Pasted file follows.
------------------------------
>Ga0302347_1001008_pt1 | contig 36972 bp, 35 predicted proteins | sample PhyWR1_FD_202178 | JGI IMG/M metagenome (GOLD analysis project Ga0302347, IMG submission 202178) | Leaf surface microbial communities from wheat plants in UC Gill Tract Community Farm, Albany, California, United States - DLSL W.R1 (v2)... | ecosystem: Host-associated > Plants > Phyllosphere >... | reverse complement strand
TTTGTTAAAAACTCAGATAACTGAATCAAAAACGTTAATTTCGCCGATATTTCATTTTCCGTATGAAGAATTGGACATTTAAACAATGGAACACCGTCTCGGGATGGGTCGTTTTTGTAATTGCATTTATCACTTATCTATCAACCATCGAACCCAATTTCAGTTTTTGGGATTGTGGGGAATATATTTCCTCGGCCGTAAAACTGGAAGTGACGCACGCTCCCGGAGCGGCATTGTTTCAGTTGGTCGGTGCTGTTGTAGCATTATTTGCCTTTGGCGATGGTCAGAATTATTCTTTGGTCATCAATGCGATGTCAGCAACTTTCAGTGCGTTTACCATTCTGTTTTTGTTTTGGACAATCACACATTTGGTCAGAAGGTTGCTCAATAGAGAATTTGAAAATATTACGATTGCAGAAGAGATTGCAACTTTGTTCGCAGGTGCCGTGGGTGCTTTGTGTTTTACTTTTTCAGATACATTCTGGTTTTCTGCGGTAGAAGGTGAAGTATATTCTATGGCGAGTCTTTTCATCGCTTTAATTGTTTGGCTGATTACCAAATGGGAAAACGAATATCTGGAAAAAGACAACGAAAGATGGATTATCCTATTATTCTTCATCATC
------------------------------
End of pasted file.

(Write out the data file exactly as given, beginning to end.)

>Ga0302347_1001008_pt1 | contig 36972 bp, 35 predicted proteins | sample PhyWR1_FD_202178 | JGI IMG/M metagenome (GOLD analysis project Ga0302347, IMG submission 202178) | Leaf surface microbial communities from wheat plants in UC Gill Tract Community Farm, Albany, California, United States - DLSL W.R1 (v2)... | ecosystem: Host-associated > Plants > Phyllosphere >... | reverse complement strand
TTTGTTAAAAACTCAGATAACTGAATCAAAAACGTTAATTTCGCCGATATTTCATTTTCCGTATGAAGAATTGGACATTTAAACAATGGAACACCGTCTCGGGATGGGTCGTTTTTGTAATTGCATTTATCACTTATCTATCAACCATCGAACCCAATTTCAGTTTTTGGGATTGTGGGGAATATATTTCCTCGGCCGTAAAACTGGAAGTGACGCACGCTCCCGGAGCGGCATTGTTTCAGTTGGTCGGTGCTGTTGTAGCATTATTTGCCTTTGGCGATGGTCAGAATTATTCTTTGGTCATCAATGCGATGTCAGCAACTTTCAGTGCGTTTACCATTCTGTTTTTGTTTTGGACAATCACACATTTGGTCAGAAGGTTGCTCAATAGAGAATTTGAAAATATTACGATTGCAGAAGAGATTGCAACTTTGTTCGCAGGTGCCGTGGGTGCTTTGTGTTTTACTTTTTCAGATACATTCTGGTTTTCTGCGGTAGAAGGTGAAGTATATTCTATGGCGAGTCTTTTCATCGCTTTAATTGTTTGGCTGATTACCAAATGGGAAAACGAATATCTGGAAAAAGACAACGAAAGATGGATTATCCTATTATTCTTCATCATC